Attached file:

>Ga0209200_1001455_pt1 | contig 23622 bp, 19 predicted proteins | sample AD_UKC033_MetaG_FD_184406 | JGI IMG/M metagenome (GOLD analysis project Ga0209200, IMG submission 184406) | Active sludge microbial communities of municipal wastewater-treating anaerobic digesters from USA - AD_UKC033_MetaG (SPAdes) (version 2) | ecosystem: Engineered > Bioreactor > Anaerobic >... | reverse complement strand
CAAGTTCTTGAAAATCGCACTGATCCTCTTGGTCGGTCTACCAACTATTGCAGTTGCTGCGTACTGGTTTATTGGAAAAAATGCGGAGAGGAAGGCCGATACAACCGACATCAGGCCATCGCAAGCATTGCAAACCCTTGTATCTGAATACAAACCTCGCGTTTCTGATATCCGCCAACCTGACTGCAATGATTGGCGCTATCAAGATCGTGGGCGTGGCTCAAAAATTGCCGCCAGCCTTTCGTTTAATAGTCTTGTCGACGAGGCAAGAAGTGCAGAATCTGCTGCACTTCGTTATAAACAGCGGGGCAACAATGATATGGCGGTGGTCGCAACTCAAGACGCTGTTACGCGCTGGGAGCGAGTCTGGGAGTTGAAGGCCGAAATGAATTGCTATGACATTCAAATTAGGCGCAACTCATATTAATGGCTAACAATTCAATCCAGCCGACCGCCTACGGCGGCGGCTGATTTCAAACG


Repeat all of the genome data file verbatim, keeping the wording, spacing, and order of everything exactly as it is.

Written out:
>Ga0209200_1001455_pt1 | contig 23622 bp, 19 predicted proteins | sample AD_UKC033_MetaG_FD_184406 | JGI IMG/M metagenome (GOLD analysis project Ga0209200, IMG submission 184406) | Active sludge microbial communities of municipal wastewater-treating anaerobic digesters from USA - AD_UKC033_MetaG (SPAdes) (version 2) | ecosystem: Engineered > Bioreactor > Anaerobic >... | reverse complement strand
CAAGTTCTTGAAAATCGCACTGATCCTCTTGGTCGGTCTACCAACTATTGCAGTTGCTGCGTACTGGTTTATTGGAAAAAATGCGGAGAGGAAGGCCGATACAACCGACATCAGGCCATCGCAAGCATTGCAAACCCTTGTATCTGAATACAAACCTCGCGTTTCTGATATCCGCCAACCTGACTGCAATGATTGGCGCTATCAAGATCGTGGGCGTGGCTCAAAAATTGCCGCCAGCCTTTCGTTTAATAGTCTTGTCGACGAGGCAAGAAGTGCAGAATCTGCTGCACTTCGTTATAAACAGCGGGGCAACAATGATATGGCGGTGGTCGCAACTCAAGACGCTGTTACGCGCTGGGAGCGAGTCTGGGAGTTGAAGGCCGAAATGAATTGCTATGACATTCAAATTAGGCGCAACTCATATTAATGGCTAACAATTCAATCCAGCCGACCGCCTACGGCGGCGGCTGATTTCAAACG